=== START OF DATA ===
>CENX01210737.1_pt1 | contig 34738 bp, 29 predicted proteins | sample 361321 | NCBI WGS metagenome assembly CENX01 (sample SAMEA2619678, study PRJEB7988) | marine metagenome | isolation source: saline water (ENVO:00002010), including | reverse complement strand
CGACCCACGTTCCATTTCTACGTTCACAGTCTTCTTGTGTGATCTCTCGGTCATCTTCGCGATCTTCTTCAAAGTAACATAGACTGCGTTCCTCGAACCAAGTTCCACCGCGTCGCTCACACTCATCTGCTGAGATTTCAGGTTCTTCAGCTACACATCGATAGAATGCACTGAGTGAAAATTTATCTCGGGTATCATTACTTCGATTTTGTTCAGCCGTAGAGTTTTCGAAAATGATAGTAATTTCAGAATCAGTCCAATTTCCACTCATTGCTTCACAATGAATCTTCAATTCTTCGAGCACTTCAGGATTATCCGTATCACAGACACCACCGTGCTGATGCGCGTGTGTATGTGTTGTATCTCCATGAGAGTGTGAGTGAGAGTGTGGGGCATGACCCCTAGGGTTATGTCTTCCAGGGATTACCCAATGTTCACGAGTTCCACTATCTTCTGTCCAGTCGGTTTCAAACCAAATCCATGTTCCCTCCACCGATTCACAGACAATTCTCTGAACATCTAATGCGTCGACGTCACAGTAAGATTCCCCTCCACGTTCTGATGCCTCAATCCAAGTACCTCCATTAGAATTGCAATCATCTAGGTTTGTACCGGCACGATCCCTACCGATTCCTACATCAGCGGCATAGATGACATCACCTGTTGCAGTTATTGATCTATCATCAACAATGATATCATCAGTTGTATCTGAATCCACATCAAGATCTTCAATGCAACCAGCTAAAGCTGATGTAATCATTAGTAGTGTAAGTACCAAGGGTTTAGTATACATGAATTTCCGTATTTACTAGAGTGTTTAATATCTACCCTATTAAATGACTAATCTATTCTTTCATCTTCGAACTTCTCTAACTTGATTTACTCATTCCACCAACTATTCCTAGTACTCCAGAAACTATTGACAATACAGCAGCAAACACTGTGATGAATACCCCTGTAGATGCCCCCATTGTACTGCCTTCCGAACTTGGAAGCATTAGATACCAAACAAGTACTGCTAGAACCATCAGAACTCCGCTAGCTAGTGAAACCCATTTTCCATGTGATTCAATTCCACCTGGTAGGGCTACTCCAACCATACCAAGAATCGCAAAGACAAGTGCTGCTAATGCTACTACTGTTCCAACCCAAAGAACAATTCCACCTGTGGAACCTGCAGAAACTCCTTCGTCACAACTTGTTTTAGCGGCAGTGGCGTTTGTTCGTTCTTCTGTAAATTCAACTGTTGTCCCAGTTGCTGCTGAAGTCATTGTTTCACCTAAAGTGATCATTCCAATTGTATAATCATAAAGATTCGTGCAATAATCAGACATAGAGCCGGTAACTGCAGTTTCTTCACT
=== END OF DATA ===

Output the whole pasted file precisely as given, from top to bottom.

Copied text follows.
>CENX01210737.1_pt1 | contig 34738 bp, 29 predicted proteins | sample 361321 | NCBI WGS metagenome assembly CENX01 (sample SAMEA2619678, study PRJEB7988) | marine metagenome | isolation source: saline water (ENVO:00002010), including | reverse complement strand
CGACCCACGTTCCATTTCTACGTTCACAGTCTTCTTGTGTGATCTCTCGGTCATCTTCGCGATCTTCTTCAAAGTAACATAGACTGCGTTCCTCGAACCAAGTTCCACCGCGTCGCTCACACTCATCTGCTGAGATTTCAGGTTCTTCAGCTACACATCGATAGAATGCACTGAGTGAAAATTTATCTCGGGTATCATTACTTCGATTTTGTTCAGCCGTAGAGTTTTCGAAAATGATAGTAATTTCAGAATCAGTCCAATTTCCACTCATTGCTTCACAATGAATCTTCAATTCTTCGAGCACTTCAGGATTATCCGTATCACAGACACCACCGTGCTGATGCGCGTGTGTATGTGTTGTATCTCCATGAGAGTGTGAGTGAGAGTGTGGGGCATGACCCCTAGGGTTATGTCTTCCAGGGATTACCCAATGTTCACGAGTTCCACTATCTTCTGTCCAGTCGGTTTCAAACCAAATCCATGTTCCCTCCACCGATTCACAGACAATTCTCTGAACATCTAATGCGTCGACGTCACAGTAAGATTCCCCTCCACGTTCTGATGCCTCAATCCAAGTACCTCCATTAGAATTGCAATCATCTAGGTTTGTACCGGCACGATCCCTACCGATTCCTACATCAGCGGCATAGATGACATCACCTGTTGCAGTTATTGATCTATCATCAACAATGATATCATCAGTTGTATCTGAATCCACATCAAGATCTTCAATGCAACCAGCTAAAGCTGATGTAATCATTAGTAGTGTAAGTACCAAGGGTTTAGTATACATGAATTTCCGTATTTACTAGAGTGTTTAATATCTACCCTATTAAATGACTAATCTATTCTTTCATCTTCGAACTTCTCTAACTTGATTTACTCATTCCACCAACTATTCCTAGTACTCCAGAAACTATTGACAATACAGCAGCAAACACTGTGATGAATACCCCTGTAGATGCCCCCATTGTACTGCCTTCCGAACTTGGAAGCATTAGATACCAAACAAGTACTGCTAGAACCATCAGAACTCCGCTAGCTAGTGAAACCCATTTTCCATGTGATTCAATTCCACCTGGTAGGGCTACTCCAACCATACCAAGAATCGCAAAGACAAGTGCTGCTAATGCTACTACTGTTCCAACCCAAAGAACAATTCCACCTGTGGAACCTGCAGAAACTCCTTCGTCACAACTTGTTTTAGCGGCAGTGGCGTTTGTTCGTTCTTCTGTAAATTCAACTGTTGTCCCAGTTGCTGCTGAAGTCATTGTTTCACCTAAAGTGATCATTCCAATTGTATAATCATAAAGATTCGTGCAATAATCAGACATAGAGCCGGTAACTGCAGTTTCTTCACT